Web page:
"What's the best thing about being a film critic? You get to see everything. What's the worst thing? You get to see everything, including films that, under other circumstances, you wouldn't touch with a 10-foot plague pole."
The above lines are taken from an article in which film critic Mark Kermode bids farewell to film criticism. These words came to my mind while I was watching Yasser Samy's The Outcasts. It's one of those films I wouldn't have even touched with a 10-foot plague pole if I were not in this profession. In a way, the title seems appropriate, given the movie looks like a piffle ostracized by the cinematic medium. The Outcasts is about Salah (Ahmed Hatem) and his outcasts (football players), who range from thieves to hotheads. Naturally, the players are initially incompetent and ultimately win the match by defeating their opponents. We are well aware of this template.
But the way the movie unfolds is utterly atrocious. Samy is apparently not interested in things like timing and rhythm, which is why the scenes run rapidly, as if they want to be somewhere else. Samy uses his images to simply dispense dialogue and basic information. Take a magnifying glass, and you still won't find any trace of imagination. The filmmakers don't even try to appear competent. What the movie does is that it merely throws one incident after another at us and hopes everything will turn out to be enjoyable.
And so, you are made to sit through scenes like the one where Salah has to strip to talk to a buyer and the one involving a table tennis match between Salah and a disabled person. What's so surprising about these moments is that they are meant to be hilarious. Samy doesn't come across as someone adept at executing humorous situations, or even dramatic portions, for that matter. Except for that scene where someone suggests using Farida (Tara Emad) to stop a vehicle, the so-called comedy in The Outcasts puts you on the verge of tears. And the "emotional" bits - Salah discovering the contents of a store room - leave you exhausted.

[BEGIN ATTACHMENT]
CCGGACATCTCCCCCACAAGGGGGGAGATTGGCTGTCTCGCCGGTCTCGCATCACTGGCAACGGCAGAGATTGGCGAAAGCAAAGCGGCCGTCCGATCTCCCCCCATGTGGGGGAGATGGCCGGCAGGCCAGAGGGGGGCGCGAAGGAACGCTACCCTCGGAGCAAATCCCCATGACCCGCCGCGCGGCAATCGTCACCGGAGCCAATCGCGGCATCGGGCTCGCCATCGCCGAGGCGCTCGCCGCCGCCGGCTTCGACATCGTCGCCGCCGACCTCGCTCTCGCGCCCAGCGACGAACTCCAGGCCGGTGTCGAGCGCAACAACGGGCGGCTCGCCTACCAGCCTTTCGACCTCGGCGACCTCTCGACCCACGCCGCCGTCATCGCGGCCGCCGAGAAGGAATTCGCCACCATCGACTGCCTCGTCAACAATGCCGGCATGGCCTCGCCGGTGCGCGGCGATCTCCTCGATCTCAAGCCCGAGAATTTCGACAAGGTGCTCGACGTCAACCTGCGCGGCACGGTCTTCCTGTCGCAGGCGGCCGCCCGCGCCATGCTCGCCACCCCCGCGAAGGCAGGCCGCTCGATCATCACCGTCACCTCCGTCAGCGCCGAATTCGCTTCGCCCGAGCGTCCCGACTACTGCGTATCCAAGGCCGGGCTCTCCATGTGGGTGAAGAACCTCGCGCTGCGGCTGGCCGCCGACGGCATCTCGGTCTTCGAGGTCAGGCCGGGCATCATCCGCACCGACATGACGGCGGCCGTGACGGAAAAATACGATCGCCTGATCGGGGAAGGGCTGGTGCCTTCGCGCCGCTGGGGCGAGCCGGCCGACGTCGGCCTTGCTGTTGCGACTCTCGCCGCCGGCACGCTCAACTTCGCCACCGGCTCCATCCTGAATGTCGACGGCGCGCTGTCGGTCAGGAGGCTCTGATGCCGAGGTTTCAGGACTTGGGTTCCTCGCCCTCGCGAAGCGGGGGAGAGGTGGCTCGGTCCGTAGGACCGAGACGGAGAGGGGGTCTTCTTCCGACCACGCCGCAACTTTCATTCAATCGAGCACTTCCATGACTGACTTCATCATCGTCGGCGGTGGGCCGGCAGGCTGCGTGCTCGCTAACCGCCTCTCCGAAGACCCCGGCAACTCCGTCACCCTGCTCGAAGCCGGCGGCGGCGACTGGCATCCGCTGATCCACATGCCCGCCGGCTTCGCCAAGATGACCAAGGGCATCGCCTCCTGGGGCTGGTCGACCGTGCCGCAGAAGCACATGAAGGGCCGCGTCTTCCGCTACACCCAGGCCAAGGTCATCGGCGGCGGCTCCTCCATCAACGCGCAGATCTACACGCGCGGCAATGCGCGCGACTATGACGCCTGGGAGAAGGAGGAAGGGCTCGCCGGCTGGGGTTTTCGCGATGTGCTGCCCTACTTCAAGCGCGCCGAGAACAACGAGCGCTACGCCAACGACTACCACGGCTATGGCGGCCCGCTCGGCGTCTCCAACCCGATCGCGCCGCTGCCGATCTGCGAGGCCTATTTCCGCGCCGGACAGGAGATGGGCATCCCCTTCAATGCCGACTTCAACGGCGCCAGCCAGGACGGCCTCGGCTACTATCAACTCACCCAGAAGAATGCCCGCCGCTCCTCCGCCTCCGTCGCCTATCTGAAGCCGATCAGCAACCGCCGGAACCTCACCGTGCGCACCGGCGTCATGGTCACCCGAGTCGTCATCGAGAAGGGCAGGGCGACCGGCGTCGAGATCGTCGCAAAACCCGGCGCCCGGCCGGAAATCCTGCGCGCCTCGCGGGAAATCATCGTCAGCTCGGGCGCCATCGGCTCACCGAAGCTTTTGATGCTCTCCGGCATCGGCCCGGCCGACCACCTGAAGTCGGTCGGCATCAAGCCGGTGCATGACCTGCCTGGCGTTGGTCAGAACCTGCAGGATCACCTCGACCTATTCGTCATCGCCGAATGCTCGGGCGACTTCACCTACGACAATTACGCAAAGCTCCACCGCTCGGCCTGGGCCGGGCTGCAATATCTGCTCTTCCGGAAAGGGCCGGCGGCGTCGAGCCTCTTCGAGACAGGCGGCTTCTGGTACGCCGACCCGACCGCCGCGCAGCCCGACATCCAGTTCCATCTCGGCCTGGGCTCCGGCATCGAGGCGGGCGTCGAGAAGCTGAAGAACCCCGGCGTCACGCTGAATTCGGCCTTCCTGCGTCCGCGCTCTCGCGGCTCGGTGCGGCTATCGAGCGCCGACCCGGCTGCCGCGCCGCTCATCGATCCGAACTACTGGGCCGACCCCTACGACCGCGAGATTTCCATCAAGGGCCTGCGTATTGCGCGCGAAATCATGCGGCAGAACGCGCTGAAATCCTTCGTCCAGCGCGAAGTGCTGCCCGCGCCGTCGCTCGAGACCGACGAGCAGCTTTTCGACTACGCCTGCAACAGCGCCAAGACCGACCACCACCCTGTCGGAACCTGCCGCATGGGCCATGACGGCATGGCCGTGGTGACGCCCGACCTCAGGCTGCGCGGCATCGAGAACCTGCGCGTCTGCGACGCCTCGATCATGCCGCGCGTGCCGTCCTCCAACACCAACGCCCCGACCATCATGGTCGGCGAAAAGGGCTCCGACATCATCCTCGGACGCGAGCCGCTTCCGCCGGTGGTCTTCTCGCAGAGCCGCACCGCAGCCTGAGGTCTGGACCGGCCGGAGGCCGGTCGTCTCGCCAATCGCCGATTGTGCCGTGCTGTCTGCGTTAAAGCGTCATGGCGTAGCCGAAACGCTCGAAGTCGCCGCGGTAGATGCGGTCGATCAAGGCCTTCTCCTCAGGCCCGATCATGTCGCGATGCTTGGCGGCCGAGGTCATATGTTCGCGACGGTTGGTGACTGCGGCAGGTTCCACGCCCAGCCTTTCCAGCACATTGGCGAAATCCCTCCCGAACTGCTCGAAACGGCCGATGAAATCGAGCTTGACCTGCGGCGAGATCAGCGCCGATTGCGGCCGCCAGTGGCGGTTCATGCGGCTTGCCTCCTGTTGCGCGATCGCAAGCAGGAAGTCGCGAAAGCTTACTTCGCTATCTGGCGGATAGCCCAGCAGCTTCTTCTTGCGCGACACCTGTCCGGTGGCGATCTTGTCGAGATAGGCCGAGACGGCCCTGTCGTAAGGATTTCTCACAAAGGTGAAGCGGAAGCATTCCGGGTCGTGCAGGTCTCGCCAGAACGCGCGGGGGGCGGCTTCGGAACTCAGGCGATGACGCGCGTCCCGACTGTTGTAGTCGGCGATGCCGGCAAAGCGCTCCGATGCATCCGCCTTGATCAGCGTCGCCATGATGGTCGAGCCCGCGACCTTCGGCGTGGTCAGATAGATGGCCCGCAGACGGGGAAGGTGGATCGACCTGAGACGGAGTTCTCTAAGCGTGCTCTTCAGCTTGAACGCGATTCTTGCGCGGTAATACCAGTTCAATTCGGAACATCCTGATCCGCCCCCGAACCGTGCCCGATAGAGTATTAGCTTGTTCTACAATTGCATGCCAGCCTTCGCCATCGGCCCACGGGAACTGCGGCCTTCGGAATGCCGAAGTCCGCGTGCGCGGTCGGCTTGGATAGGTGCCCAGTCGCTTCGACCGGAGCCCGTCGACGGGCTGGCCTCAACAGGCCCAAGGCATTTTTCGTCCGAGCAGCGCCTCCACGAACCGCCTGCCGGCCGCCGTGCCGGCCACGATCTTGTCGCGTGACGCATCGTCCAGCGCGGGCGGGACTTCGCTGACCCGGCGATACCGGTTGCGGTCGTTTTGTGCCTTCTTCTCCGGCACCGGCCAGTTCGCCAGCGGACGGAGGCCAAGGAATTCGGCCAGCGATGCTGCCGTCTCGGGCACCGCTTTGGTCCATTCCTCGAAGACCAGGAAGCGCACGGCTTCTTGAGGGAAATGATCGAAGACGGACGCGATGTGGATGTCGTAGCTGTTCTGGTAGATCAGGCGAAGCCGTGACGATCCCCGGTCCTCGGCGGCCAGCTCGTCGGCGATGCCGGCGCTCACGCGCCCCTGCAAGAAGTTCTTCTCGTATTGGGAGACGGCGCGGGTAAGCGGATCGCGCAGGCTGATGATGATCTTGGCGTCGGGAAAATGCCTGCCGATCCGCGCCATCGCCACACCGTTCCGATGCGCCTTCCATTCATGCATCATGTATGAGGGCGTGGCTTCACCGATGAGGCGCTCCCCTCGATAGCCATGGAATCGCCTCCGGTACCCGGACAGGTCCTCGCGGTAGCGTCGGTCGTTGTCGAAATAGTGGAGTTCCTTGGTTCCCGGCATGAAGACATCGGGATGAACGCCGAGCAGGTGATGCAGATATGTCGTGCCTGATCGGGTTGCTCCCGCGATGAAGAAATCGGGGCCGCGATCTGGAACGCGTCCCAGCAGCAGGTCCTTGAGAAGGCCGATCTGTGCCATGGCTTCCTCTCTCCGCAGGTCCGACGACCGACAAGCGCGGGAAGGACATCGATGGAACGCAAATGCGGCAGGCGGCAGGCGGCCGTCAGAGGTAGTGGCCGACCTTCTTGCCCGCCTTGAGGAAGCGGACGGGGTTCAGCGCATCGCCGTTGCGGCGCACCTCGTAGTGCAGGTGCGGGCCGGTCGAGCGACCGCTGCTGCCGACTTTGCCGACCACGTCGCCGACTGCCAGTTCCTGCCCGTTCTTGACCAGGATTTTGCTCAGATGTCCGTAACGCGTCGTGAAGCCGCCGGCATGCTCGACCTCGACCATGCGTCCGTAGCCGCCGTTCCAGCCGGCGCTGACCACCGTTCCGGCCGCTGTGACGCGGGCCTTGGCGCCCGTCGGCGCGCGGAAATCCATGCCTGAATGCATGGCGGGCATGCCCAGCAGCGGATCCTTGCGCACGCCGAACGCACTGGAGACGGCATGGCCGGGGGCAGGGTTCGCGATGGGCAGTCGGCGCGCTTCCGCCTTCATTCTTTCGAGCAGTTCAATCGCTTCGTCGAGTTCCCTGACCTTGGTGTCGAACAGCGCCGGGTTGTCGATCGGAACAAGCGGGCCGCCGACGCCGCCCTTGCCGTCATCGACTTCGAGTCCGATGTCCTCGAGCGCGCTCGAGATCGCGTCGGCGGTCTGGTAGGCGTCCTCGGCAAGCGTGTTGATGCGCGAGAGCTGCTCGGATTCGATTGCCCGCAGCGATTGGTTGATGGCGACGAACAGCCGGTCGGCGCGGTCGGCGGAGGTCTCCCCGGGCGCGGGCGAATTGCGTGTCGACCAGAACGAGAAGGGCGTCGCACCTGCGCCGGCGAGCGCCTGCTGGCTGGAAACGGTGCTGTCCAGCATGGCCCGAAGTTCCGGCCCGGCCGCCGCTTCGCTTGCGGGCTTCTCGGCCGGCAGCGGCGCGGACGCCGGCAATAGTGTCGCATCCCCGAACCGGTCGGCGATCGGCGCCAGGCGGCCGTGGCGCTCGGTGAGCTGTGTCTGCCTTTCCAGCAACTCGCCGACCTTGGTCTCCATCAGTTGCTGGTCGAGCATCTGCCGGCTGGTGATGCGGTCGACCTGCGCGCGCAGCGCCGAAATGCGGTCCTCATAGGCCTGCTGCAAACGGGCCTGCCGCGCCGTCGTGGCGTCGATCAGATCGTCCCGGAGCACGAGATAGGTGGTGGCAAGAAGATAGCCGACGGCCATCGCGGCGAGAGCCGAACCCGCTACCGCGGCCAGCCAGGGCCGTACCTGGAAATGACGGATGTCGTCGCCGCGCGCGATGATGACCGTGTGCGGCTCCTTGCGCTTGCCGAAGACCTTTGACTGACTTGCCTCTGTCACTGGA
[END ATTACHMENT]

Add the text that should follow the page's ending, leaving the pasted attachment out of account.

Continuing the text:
Farida and Salah fall in love with each other because no one else looks as good as them. He is the main character, she is a beautiful woman, and voilà, they are a couple. That's all the motivation a movie like this needs to do such tasks. Farida and Salah break objects to release anger, and you also feel like throwing something at the screen to control your irritation. After 30 minutes or so, you don't wait for that final moment when Salah's players would emerge victorious. Rather, you wait for the end credits to save you from this pointless blather.
Final Score- [1.5/10]
Reviewed by - Vikas Yadav
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